Doctrine & Covenants/Church History
“The Field Is White Already to Harvest”
"Serve him with all your heart, might, mind and strength."
Prepare to serve the Lord.
"The field is white."
"Open your mouths and they shall be filled."
The Lord promises great blessings to those who labor in His service.
A study of this lesson will help us resolve to strengthen the kingdom of God
through diligent service, particularly by sharing the gospel through missionary
Scripture references for study:
Note: Underlined scripture references have been hyperlinked
to the LDS Scriptures at LDS.org and will open in a new window.
Lesson 11 Handout (PDF)
The Field Is White
Joseph and Emma Smith spent the winter of 1829 in Harmony, Pennsylvania. This period follows the events surrounding the early translation of the
plates, Martin Harris' visit to Professor Anthon in New York, and the loss
of the 116 page manuscript.
In February 1829 the Joseph and Emma were visited by Joseph's parents,
Joseph Sr. and Lucy Mack Smith.
"The monotony of the winter of 1829 was broken
by a visit from his father in February, who was naturally anxious about
the progress of his son's work. During his visit the Prophet inquired of
the Lord to learn the relationship his father was to occupy to the work
then coming forth, and in which he had such unlimited faith. In answer
the Prophet received the following revelation [D&C 4] through Urim
and Thummim" (CHC, 1:116).
President Joseph Fielding Smith wrote concerning this revelation: "This
revelation is very short, only seven verses, but it contains sufficient
counsel and instruction for a life-time study. No one has yet mastered
it. It was not intended as a personal revelation to Joseph Smith, but to
be of benefit to all who desire to embark in the service of God. It is a revelation to each member of the Church, especially to all who
hold the Priesthood. Perhaps there is no other revelation in all
our scriptures that embodies greater instruction pertaining to the manner
of qualification of members of the Church for the service of God, and in
such condensed form than this revelation. It is as broad, as high
and as deep as eternity. No elder of the Church is qualified to teach
in the Church, or carry the message of Salvation to the world, until he
has absorbed, in part at least, this heaven-sent instruction."
(Church History & Modern Revelation, p33)
For additional background information on this period in Church history, see
Revelations in Context at LDS.org.
The words of the Lord to the Prophet's father: "For
behold the field is white already to harvest; and lo, he that thrusteth
in his sickle with his might, the same layeth up in store that he perisheth
not, but bringeth salvation to his soul" (D&C 4:4).
In a later revelation to Hyrum Smith the Lord said: "Behold,
the field is white already to harvest; therefore, whoso desireth to reap
let him thrust in his sickle with his might, and reap while the day lasts,
that he may treasure up for his soul everlasting salvation in the kingdom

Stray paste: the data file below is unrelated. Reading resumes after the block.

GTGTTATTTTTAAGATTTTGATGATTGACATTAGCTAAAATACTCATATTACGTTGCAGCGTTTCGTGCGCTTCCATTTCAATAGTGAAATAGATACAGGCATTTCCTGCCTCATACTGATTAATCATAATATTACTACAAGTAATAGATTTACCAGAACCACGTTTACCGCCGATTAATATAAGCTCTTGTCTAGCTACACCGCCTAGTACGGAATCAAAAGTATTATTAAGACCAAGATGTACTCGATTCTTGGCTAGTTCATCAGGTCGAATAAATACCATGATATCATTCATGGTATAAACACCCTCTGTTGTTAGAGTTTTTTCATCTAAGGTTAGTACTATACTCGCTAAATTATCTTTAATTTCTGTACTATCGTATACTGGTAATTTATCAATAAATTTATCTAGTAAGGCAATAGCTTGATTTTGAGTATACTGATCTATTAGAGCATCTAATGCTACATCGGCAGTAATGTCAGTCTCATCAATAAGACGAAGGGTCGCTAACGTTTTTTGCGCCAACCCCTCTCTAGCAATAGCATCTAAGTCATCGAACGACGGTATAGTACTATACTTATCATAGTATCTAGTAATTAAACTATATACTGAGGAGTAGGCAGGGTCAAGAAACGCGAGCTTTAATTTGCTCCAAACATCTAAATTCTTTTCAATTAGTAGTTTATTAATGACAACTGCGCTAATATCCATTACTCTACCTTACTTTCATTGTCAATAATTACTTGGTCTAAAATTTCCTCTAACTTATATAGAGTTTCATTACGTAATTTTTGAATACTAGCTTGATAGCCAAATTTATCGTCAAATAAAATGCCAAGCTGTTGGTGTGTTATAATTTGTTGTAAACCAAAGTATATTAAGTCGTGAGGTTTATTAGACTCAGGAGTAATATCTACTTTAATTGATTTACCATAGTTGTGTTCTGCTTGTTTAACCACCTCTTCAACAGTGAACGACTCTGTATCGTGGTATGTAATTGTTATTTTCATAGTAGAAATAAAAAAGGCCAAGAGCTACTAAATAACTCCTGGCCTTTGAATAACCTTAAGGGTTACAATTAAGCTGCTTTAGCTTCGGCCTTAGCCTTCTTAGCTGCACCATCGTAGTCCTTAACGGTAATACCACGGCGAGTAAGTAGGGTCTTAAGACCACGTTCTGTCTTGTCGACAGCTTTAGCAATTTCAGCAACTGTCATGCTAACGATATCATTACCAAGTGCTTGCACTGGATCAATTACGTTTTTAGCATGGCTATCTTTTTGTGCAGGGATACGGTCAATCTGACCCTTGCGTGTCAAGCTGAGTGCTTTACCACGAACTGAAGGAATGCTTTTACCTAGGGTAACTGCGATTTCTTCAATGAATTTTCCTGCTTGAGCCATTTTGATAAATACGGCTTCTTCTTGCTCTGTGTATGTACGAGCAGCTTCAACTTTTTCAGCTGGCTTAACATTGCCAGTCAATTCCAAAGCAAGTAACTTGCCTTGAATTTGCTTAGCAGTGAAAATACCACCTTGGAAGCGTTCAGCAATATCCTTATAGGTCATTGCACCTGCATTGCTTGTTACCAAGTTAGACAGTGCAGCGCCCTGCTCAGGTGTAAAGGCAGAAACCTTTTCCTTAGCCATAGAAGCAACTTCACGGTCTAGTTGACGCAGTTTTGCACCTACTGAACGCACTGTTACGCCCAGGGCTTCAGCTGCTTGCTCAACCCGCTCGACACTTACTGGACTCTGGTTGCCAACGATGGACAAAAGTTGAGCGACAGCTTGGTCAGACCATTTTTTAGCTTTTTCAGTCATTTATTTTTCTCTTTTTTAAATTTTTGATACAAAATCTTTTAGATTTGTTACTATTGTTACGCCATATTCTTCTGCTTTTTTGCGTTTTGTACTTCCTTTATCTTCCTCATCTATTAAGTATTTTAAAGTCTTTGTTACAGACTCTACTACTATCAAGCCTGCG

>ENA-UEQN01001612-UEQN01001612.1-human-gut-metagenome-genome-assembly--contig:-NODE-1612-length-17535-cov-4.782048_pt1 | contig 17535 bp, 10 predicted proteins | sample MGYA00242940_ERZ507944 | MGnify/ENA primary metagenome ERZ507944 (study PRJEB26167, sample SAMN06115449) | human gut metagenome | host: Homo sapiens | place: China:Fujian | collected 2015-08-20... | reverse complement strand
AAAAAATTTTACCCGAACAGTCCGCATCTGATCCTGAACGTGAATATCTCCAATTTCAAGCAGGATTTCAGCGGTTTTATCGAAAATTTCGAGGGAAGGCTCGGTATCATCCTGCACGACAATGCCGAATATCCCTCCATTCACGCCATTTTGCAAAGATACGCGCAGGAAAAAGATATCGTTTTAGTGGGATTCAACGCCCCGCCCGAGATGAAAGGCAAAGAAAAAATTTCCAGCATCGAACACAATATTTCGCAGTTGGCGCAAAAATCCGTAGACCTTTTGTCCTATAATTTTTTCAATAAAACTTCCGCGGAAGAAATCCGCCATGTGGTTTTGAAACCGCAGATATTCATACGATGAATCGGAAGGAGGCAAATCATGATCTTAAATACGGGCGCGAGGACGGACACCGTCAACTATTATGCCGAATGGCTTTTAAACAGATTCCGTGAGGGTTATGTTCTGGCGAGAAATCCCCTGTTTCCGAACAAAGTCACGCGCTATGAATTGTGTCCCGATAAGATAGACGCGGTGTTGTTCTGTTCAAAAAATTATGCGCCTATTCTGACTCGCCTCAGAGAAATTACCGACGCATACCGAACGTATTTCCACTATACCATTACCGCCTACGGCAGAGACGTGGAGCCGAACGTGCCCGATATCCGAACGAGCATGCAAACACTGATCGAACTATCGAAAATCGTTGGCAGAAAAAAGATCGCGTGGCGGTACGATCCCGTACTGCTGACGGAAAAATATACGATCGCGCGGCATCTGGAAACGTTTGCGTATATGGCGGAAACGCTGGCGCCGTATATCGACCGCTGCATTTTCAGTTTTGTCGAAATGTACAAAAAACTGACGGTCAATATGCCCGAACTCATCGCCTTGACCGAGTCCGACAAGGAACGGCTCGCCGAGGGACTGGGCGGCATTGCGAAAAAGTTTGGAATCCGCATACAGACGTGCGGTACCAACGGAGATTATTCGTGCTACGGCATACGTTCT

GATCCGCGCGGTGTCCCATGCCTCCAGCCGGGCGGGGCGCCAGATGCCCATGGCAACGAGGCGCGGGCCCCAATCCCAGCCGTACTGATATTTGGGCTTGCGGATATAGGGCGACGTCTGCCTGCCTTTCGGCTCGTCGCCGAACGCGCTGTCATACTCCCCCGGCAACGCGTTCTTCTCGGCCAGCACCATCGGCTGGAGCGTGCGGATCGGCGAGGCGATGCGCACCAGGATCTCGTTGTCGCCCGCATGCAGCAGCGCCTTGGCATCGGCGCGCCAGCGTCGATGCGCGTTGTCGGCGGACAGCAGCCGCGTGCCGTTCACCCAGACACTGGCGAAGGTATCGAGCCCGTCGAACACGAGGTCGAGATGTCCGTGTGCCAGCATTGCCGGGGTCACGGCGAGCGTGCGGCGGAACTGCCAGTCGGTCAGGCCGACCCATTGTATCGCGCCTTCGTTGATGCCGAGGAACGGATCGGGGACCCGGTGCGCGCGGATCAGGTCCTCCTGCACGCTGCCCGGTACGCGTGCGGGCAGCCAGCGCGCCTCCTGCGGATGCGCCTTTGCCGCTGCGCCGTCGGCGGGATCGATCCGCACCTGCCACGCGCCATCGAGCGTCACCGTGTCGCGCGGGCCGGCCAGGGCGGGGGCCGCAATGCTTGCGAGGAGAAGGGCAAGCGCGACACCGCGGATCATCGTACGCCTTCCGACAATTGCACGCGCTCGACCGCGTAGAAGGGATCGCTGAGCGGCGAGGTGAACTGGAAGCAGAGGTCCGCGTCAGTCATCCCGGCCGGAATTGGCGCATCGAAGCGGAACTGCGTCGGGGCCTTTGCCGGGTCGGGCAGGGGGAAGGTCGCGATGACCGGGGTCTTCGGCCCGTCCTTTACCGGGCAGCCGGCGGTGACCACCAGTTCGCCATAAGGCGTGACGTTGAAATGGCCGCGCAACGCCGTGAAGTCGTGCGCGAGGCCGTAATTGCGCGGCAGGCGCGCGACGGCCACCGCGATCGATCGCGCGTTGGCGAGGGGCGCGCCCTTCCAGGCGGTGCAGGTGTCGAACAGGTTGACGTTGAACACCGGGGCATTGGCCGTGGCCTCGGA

of God" (D&C 11:3).
In a revelation given in October 1830 to Ezra Thayre and Northrop Sweet
the Lord said: "For behold, the field is
white already to harvest; and it is the eleventh hour, and the last time
that I shall call laborers into my vineyard" (D&C 33:3). The Lord also used this phrase about the readiness of the field in
WHAT DOES THE LORD MEAN WHEN HE SAYS "THE FIELD IS WHITE ALREADY TO HARVEST"?
Brother Richard O. Cowen: "The Lord has
compared his work on earth to harvesting crops in a field or a vineyard
(see Matthew 9:37-38; John 4:35-36). The heads of grain in a field take
on a white color when they are ready to be harvested. The field is not
'all ready to harvest' but is 'already to harvest'—that is, the harvest
is not just about to begin but is now in progress. Hence our need to get
involved is urgent." (Answers To Your Questions About
the Doctrine & Covenants, p9)
Some symbols (see A Companion To Your Study of the New Testament, p127):
The field = the world, or that part of the world, in which the activity
was being carried forth.
Harvest = the precious souls of mankind in the world; sometimes the word
also has reference to the actual process of teaching the gospel.
Laborers = the missionaries or others who have the responsibility to teach
Reap with a sickle or scythe = the process of harvesting or of teaching
the gospel; the sickle is an important implement used in cutting the grain
or crop so it can be harvested.
A few years ago my son and I made a bicycle trip that took us into
south central Washington. We traveled south from Yakima to Prosser. At Prosser, we climbed a long hill to a plateau that borders the Columbia
River. Once up on the plateau we saw wheat fields that seemed to stretch
to the horizon. We traveled through the area at a time when
the wheat was near harvest. No longer was the wheat green, but it
was yellow or white and ready to be harvested. If my son and I taken
a sickle and began harvesting this massive crop, we could have made little more
than a dent in the fields. Many laborers, thousands, would have been necessary
to harvest the crops by hand.
So it is with the missionary work. The field
of the world has been, and continues to be, ready for harvesting. The laborers have gone out, but they are few. These few are harvesting
a great crop, but the fields seem to stretch on and on just as the wheat